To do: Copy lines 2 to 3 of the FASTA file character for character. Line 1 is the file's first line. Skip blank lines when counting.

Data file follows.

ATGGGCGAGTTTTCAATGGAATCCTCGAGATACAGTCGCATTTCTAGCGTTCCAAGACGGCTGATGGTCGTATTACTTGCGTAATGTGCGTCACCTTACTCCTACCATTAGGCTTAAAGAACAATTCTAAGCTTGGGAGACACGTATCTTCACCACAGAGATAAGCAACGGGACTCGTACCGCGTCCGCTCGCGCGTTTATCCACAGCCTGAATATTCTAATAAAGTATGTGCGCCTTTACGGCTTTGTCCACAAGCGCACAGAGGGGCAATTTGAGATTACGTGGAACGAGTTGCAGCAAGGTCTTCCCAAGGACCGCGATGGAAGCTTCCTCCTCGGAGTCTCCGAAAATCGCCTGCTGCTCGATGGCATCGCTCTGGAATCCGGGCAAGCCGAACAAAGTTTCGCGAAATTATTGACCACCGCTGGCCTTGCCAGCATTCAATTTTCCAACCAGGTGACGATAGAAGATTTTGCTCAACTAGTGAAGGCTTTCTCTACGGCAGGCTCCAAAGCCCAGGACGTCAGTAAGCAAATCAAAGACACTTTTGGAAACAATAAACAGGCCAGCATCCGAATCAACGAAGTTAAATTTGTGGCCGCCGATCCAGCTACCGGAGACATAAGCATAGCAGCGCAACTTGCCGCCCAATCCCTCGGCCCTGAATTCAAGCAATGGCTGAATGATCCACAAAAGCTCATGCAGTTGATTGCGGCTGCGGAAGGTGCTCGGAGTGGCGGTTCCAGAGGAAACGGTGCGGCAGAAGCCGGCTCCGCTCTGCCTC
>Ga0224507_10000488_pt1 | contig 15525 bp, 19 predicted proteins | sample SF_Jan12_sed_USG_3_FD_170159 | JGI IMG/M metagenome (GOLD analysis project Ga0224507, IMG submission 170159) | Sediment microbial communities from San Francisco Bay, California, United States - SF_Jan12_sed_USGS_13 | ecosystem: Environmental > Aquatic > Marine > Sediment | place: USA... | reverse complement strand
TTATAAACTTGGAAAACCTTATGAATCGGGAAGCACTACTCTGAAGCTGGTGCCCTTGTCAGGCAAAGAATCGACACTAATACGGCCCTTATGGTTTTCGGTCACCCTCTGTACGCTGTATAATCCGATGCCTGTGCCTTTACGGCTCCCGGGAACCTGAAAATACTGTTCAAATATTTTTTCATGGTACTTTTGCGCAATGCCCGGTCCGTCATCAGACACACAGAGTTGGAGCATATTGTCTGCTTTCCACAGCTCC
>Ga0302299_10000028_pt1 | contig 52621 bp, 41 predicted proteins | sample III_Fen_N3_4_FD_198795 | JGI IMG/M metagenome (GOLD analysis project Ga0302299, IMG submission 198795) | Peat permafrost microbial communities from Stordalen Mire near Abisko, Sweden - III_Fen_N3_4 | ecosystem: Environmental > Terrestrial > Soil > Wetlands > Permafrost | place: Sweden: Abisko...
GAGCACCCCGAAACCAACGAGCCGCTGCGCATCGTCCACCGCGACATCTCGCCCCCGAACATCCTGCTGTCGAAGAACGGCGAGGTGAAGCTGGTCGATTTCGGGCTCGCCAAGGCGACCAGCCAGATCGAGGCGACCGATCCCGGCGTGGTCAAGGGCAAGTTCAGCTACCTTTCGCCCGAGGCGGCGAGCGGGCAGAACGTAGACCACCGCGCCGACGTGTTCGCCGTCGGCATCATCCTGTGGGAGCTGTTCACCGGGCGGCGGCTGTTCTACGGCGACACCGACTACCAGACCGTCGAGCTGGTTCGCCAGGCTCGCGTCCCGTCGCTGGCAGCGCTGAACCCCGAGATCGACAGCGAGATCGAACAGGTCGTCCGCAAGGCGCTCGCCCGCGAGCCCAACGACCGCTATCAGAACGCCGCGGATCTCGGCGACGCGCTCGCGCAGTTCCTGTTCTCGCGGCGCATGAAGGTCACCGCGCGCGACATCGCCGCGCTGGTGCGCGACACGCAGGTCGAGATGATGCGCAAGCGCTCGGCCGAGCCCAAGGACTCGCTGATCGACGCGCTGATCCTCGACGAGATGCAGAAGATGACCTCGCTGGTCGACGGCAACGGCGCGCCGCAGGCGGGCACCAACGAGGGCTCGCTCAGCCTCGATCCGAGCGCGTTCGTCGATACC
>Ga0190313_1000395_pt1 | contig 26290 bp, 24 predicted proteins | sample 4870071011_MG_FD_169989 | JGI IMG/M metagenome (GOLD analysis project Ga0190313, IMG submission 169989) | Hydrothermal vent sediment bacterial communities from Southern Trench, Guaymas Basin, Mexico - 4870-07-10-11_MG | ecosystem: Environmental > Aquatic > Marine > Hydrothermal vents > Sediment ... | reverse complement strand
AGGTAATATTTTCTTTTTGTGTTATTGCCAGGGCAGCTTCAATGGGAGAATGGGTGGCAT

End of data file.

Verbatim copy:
>Ga0224507_10000488_pt1 | contig 15525 bp, 19 predicted proteins | sample SF_Jan12_sed_USG_3_FD_170159 | JGI IMG/M metagenome (GOLD analysis project Ga0224507, IMG submission 170159) | Sediment microbial communities from San Francisco Bay, California, United States - SF_Jan12_sed_USGS_13 | ecosystem: Environmental > Aquatic > Marine > Sediment | place: USA... | reverse complement strand
TTATAAACTTGGAAAACCTTATGAATCGGGAAGCACTACTCTGAAGCTGGTGCCCTTGTCAGGCAAAGAATCGACACTAATACGGCCCTTATGGTTTTCGGTCACCCTCTGTACGCTGTATAATCCGATGCCTGTGCCTTTACGGCTCCCGGGAACCTGAAAATACTGTTCAAATATTTTTTCATGGTACTTTTGCGCAATGCCCGGTCCGTCATCAGACACACAGAGTTGGAGCATATTGTCTGCTTTCCACAGCTCC